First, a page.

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bryan
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Re: Cheap, semi-reliable internet access

Post by bryan » Tue Sep 27, 2016 6:51 pm

C40 wrote:The one risk is that the guy who flashes and sells the device could be doing something nefarious. I bought mine from a seller with a website who appears to have some longevity. I'll let you guys know if I notice some kind of security issue or identity theft.
Exploits these days are essentially invisible. Especially for embedded devices (which I would count a router or wifi AP as counting). I would certainly prefer to connect to a vpn every time I used such a device (or even one straight from your ISP), essentially treating it like a public wifi hotspot. "HTTPS Everywhere" would also help close some possible holes. Ideally you could inspect the device and compare to a good reference (is there an extra chip somewhere?) and re-flash the firmware/OS.

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BRUTE
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Re: Cheap, semi-reliable internet access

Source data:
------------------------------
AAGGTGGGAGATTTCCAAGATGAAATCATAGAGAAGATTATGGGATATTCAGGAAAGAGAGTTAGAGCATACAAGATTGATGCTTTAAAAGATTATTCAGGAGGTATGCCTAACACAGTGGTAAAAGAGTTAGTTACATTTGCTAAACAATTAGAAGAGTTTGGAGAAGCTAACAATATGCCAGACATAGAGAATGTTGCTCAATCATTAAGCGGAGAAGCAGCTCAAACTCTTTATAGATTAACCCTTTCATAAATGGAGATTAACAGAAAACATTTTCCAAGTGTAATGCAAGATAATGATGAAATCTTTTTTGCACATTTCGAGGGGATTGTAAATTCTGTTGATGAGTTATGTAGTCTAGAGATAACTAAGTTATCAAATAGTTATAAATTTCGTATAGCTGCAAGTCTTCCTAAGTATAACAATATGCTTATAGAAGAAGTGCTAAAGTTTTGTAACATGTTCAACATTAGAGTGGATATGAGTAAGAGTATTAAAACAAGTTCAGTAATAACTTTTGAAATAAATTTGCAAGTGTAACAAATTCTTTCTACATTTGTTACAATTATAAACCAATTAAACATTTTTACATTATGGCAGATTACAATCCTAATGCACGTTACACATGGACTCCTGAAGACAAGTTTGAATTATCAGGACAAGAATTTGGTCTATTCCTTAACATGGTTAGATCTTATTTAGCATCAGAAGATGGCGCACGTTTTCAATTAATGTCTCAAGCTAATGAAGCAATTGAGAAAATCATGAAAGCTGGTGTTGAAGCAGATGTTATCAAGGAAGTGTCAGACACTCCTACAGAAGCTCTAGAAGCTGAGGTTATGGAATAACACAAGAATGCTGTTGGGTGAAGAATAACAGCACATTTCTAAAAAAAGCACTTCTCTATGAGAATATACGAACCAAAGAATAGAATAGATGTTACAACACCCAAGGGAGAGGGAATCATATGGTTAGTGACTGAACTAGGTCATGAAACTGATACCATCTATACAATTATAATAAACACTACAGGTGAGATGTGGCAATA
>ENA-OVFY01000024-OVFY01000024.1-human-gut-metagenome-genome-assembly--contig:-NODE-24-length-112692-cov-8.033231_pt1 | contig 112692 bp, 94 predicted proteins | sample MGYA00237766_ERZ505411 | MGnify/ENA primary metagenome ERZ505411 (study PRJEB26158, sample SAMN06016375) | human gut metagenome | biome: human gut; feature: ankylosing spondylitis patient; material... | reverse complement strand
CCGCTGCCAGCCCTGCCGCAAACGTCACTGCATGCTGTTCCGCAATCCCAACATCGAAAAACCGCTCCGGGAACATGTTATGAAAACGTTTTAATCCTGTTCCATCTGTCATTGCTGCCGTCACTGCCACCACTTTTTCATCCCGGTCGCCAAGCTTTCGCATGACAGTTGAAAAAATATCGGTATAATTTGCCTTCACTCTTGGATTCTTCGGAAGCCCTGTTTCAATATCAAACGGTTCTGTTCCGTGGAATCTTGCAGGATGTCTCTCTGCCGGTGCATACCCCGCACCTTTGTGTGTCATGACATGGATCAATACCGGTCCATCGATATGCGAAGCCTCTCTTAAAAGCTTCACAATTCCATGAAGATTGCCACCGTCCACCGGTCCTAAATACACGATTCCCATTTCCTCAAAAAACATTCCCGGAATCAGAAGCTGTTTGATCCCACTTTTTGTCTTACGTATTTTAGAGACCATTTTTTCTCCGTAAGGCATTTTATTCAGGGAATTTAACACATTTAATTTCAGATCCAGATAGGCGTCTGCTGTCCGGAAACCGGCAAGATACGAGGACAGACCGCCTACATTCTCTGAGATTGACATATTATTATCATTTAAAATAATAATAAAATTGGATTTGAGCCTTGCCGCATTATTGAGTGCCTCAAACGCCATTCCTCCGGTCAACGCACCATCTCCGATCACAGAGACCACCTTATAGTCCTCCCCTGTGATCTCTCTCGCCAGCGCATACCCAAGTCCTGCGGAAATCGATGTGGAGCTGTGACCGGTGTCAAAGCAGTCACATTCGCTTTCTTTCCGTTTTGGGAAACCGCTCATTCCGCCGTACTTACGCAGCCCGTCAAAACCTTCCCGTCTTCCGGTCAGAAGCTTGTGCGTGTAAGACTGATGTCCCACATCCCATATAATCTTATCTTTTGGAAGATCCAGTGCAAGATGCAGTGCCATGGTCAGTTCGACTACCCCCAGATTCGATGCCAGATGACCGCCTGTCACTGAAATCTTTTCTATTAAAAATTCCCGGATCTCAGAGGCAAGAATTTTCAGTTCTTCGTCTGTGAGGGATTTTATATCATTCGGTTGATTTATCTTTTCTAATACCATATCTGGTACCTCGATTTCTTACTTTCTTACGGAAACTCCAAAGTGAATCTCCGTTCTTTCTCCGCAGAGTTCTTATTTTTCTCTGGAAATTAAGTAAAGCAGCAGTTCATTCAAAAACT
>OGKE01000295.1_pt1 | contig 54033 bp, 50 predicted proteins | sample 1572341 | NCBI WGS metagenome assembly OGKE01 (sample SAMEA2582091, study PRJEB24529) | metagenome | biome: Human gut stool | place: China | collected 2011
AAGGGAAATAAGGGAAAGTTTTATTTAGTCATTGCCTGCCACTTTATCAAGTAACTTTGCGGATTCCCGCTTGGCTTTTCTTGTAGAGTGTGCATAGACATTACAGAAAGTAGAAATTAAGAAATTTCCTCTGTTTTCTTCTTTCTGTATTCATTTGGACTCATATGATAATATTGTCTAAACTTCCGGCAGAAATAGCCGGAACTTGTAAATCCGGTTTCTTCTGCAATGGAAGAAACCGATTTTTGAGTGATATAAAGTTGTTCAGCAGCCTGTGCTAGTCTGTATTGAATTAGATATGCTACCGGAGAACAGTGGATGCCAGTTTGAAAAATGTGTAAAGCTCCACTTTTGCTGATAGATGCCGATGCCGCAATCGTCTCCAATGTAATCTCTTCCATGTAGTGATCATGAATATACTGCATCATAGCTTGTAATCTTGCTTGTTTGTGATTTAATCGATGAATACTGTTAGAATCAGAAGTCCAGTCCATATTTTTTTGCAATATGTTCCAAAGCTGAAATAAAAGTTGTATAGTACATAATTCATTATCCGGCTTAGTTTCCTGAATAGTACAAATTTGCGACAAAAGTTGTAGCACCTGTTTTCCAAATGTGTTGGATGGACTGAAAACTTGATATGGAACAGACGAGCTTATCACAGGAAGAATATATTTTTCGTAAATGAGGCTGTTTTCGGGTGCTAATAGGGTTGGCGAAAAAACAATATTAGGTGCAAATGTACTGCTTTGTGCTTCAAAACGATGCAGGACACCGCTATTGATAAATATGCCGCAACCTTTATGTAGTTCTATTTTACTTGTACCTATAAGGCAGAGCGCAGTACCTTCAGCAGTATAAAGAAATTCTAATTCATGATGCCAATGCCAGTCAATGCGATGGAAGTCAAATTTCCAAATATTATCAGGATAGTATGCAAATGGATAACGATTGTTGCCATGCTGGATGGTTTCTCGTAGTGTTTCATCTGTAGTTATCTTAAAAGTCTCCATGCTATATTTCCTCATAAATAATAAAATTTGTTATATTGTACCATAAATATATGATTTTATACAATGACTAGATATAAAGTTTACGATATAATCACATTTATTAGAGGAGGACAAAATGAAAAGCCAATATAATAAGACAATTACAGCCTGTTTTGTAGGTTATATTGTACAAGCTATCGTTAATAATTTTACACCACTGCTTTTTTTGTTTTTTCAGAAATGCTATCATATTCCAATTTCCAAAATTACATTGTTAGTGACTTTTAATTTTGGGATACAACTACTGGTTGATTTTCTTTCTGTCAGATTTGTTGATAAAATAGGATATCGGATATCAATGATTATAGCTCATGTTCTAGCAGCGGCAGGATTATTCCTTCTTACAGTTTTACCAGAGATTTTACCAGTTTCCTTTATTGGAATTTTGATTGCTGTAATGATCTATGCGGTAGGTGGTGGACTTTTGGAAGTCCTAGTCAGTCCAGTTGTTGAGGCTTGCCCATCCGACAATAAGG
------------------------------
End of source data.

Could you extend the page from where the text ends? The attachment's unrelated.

Post by BRUTE » Tue Sep 27, 2016 8:19 pm

if the device is compromised, a VPN would completely eliminate any risks?

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bryan
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Re: Cheap, semi-reliable internet access

Post by bryan » Tue Sep 27, 2016 8:53 pm

BRUTE wrote:if the device is compromised, a VPN would completely eliminate any risks?
The risk is the router/wifi AP which is just the first hop of networking. So a man in the middle risk, same as if you are concerned about coffee shop wifi or your ISP snooping on your traffic. The VPN protocol you use ought to protect against MITM while establishing secure channels, after which the VPN ought to protect against MITM while using the internet (you should still worry about the security of your VPN endpoint, e.g. be weary of just buying a cheap, easy to use VPN connection from a provider from some list on the internet).

If this device is connected via a USB/lightning port interface, you may have to worry about additional exploit vectors.

Using more secure protocols (https:// instead of http://) is beneficial if you are MITM or not or on your VPN, as it is another layer.

For instance, it might be a sweet operation to sell MITM devices like OP which aren't really too nefarious (they won't steal your ERE forum login credentials or cookies) but instead inject ads into websites directly (or co-opt well known ads like Google). Very old stuff: http://www.ex-parrot.com/pete/upside-down-ternet.html

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Ego
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Re: Cheap, semi-reliable internet access

Post by Ego » Tue Sep 27, 2016 9:07 pm